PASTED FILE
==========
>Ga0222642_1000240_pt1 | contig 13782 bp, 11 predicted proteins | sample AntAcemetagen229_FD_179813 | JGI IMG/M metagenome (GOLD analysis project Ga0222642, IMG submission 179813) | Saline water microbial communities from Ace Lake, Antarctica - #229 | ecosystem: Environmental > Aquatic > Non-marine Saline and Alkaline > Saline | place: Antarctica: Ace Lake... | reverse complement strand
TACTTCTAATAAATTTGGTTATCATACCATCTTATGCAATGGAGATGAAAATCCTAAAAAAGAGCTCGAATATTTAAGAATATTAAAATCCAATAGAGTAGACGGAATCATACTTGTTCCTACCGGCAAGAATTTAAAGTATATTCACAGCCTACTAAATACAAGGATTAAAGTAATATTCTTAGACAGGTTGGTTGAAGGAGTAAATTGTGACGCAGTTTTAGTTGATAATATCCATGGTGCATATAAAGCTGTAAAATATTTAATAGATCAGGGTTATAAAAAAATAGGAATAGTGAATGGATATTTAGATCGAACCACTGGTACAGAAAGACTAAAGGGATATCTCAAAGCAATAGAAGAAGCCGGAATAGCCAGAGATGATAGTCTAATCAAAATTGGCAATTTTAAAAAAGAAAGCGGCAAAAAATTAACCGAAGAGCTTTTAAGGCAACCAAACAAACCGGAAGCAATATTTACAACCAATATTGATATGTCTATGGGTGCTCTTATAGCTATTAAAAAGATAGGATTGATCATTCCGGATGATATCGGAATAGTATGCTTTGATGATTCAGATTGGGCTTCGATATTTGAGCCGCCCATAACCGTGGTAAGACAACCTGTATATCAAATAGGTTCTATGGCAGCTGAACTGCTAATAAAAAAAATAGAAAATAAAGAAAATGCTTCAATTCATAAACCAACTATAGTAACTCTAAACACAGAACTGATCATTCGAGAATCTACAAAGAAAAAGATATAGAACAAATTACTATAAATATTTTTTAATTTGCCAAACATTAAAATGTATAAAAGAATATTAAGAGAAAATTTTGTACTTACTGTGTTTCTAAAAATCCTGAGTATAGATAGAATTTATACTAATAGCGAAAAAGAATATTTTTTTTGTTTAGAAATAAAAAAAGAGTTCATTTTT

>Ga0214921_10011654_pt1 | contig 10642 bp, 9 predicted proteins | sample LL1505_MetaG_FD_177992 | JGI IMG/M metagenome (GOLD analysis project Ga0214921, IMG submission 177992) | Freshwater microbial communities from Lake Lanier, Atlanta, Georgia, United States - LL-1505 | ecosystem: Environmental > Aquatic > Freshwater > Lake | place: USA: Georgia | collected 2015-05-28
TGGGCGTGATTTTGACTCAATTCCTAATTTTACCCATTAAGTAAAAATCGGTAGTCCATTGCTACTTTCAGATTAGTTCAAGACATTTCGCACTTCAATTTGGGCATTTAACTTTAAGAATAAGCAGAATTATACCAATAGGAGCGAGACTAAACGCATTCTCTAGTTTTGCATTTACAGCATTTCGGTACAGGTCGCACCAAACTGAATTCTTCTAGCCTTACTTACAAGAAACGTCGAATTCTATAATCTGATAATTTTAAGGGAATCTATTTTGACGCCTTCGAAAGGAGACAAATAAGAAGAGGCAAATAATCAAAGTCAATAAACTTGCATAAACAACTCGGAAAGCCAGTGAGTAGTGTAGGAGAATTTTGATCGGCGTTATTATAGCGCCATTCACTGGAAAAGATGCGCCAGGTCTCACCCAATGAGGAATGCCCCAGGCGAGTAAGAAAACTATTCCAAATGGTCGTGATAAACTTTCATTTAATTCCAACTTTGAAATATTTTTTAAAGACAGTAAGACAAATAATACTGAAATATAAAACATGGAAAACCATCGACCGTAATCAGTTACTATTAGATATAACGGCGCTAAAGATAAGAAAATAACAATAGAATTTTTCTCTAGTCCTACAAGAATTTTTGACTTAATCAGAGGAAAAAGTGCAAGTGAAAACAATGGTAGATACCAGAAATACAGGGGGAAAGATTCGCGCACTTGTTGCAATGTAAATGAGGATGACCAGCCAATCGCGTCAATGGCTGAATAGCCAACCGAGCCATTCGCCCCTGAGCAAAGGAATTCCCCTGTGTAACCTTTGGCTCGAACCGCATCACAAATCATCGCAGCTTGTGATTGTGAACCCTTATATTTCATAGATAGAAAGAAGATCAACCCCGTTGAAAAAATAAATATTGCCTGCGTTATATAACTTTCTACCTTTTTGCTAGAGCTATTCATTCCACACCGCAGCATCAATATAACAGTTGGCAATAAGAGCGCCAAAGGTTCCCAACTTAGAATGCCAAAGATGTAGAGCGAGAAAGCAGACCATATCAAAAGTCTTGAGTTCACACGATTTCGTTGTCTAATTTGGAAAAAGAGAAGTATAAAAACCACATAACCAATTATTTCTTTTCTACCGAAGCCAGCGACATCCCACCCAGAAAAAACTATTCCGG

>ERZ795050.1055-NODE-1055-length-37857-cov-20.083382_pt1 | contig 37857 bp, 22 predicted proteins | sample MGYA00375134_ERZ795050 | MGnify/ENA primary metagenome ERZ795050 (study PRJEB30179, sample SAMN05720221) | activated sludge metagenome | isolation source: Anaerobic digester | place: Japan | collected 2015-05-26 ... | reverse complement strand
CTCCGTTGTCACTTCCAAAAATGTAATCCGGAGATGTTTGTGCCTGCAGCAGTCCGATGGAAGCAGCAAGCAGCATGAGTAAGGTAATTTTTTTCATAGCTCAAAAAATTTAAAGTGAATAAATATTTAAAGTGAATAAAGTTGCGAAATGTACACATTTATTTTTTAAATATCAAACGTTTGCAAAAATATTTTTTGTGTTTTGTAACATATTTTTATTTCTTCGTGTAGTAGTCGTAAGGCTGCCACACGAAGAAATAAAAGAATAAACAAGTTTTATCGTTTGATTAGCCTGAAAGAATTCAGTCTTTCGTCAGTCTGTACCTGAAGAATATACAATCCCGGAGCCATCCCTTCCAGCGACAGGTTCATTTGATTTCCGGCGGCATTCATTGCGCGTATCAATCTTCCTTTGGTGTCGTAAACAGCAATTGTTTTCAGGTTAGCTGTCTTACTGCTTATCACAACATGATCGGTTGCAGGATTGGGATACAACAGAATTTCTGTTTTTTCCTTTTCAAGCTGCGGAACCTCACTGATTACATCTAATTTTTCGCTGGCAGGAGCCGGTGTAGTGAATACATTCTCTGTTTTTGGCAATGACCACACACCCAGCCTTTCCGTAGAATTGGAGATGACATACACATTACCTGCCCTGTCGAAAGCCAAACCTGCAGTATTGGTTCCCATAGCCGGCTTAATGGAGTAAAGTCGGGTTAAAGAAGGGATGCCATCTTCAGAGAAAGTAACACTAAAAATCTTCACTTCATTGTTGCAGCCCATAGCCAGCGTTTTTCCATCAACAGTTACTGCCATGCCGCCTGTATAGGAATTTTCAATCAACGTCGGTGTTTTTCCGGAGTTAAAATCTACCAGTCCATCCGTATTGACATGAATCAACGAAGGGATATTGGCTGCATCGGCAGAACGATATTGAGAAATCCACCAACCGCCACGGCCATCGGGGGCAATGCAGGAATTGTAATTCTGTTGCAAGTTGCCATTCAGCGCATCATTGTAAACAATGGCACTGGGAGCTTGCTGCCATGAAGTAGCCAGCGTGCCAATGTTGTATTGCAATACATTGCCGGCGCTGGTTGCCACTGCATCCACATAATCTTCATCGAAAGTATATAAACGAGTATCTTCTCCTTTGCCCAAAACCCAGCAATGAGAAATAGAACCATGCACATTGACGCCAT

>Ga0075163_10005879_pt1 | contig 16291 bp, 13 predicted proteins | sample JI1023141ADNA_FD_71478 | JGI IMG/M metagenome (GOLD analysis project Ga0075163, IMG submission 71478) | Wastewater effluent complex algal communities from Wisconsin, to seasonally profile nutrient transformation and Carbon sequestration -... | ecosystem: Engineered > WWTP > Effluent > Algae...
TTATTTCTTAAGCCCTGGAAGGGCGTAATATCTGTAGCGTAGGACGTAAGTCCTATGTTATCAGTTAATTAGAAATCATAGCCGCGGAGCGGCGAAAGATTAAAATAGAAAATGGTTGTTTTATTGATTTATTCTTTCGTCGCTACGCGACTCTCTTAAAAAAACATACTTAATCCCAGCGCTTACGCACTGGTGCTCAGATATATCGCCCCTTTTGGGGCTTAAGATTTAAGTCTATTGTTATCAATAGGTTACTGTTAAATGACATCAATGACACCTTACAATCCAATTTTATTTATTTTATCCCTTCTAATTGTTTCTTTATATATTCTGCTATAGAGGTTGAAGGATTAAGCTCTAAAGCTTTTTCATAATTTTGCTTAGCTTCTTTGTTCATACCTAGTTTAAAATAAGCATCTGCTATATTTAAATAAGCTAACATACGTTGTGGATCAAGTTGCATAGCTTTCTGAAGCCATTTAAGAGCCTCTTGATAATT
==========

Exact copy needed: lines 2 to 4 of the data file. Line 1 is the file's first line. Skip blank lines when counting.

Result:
TACTTCTAATAAATTTGGTTATCATACCATCTTATGCAATGGAGATGAAAATCCTAAAAAAGAGCTCGAATATTTAAGAATATTAAAATCCAATAGAGTAGACGGAATCATACTTGTTCCTACCGGCAAGAATTTAAAGTATATTCACAGCCTACTAAATACAAGGATTAAAGTAATATTCTTAGACAGGTTGGTTGAAGGAGTAAATTGTGACGCAGTTTTAGTTGATAATATCCATGGTGCATATAAAGCTGTAAAATATTTAATAGATCAGGGTTATAAAAAAATAGGAATAGTGAATGGATATTTAGATCGAACCACTGGTACAGAAAGACTAAAGGGATATCTCAAAGCAATAGAAGAAGCCGGAATAGCCAGAGATGATAGTCTAATCAAAATTGGCAATTTTAAAAAAGAAAGCGGCAAAAAATTAACCGAAGAGCTTTTAAGGCAACCAAACAAACCGGAAGCAATATTTACAACCAATATTGATATGTCTATGGGTGCTCTTATAGCTATTAAAAAGATAGGATTGATCATTCCGGATGATATCGGAATAGTATGCTTTGATGATTCAGATTGGGCTTCGATATTTGAGCCGCCCATAACCGTGGTAAGACAACCTGTATATCAAATAGGTTCTATGGCAGCTGAACTGCTAATAAAAAAAATAGAAAATAAAGAAAATGCTTCAATTCATAAACCAACTATAGTAACTCTAAACACAGAACTGATCATTCGAGAATCTACAAAGAAAAAGATATAGAACAAATTACTATAAATATTTTTTAATTTGCCAAACATTAAAATGTATAAAAGAATATTAAGAGAAAATTTTGTACTTACTGTGTTTCTAAAAATCCTGAGTATAGATAGAATTTATACTAATAGCGAAAAAGAATATTTTTTTTGTTTAGAAATAAAAAAAGAGTTCATTTTT

>Ga0214921_10011654_pt1 | contig 10642 bp, 9 predicted proteins | sample LL1505_MetaG_FD_177992 | JGI IMG/M metagenome (GOLD analysis project Ga0214921, IMG submission 177992) | Freshwater microbial communities from Lake Lanier, Atlanta, Georgia, United States - LL-1505 | ecosystem: Environmental > Aquatic > Freshwater > Lake | place: USA: Georgia | collected 2015-05-28
TGGGCGTGATTTTGACTCAATTCCTAATTTTACCCATTAAGTAAAAATCGGTAGTCCATTGCTACTTTCAGATTAGTTCAAGACATTTCGCACTTCAATTTGGGCATTTAACTTTAAGAATAAGCAGAATTATACCAATAGGAGCGAGACTAAACGCATTCTCTAGTTTTGCATTTACAGCATTTCGGTACAGGTCGCACCAAACTGAATTCTTCTAGCCTTACTTACAAGAAACGTCGAATTCTATAATCTGATAATTTTAAGGGAATCTATTTTGACGCCTTCGAAAGGAGACAAATAAGAAGAGGCAAATAATCAAAGTCAATAAACTTGCATAAACAACTCGGAAAGCCAGTGAGTAGTGTAGGAGAATTTTGATCGGCGTTATTATAGCGCCATTCACTGGAAAAGATGCGCCAGGTCTCACCCAATGAGGAATGCCCCAGGCGAGTAAGAAAACTATTCCAAATGGTCGTGATAAACTTTCATTTAATTCCAACTTTGAAATATTTTTTAAAGACAGTAAGACAAATAATACTGAAATATAAAACATGGAAAACCATCGACCGTAATCAGTTACTATTAGATATAACGGCGCTAAAGATAAGAAAATAACAATAGAATTTTTCTCTAGTCCTACAAGAATTTTTGACTTAATCAGAGGAAAAAGTGCAAGTGAAAACAATGGTAGATACCAGAAATACAGGGGGAAAGATTCGCGCACTTGTTGCAATGTAAATGAGGATGACCAGCCAATCGCGTCAATGGCTGAATAGCCAACCGAGCCATTCGCCCCTGAGCAAAGGAATTCCCCTGTGTAACCTTTGGCTCGAACCGCATCACAAATCATCGCAGCTTGTGATTGTGAACCCTTATATTTCATAGATAGAAAGAAGATCAACCCCGTTGAAAAAATAAATATTGCCTGCGTTATATAACTTTCTACCTTTTTGCTAGAGCTATTCATTCCACACCGCAGCATCAATATAACAGTTGGCAATAAGAGCGCCAAAGGTTCCCAACTTAGAATGCCAAAGATGTAGAGCGAGAAAGCAGACCATATCAAAAGTCTTGAGTTCACACGATTTCGTTGTCTAATTTGGAAAAAGAGAAGTATAAAAACCACATAACCAATTATTTCTTTTCTACCGAAGCCAGCGACATCCCACCCAGAAAAAACTATTCCGG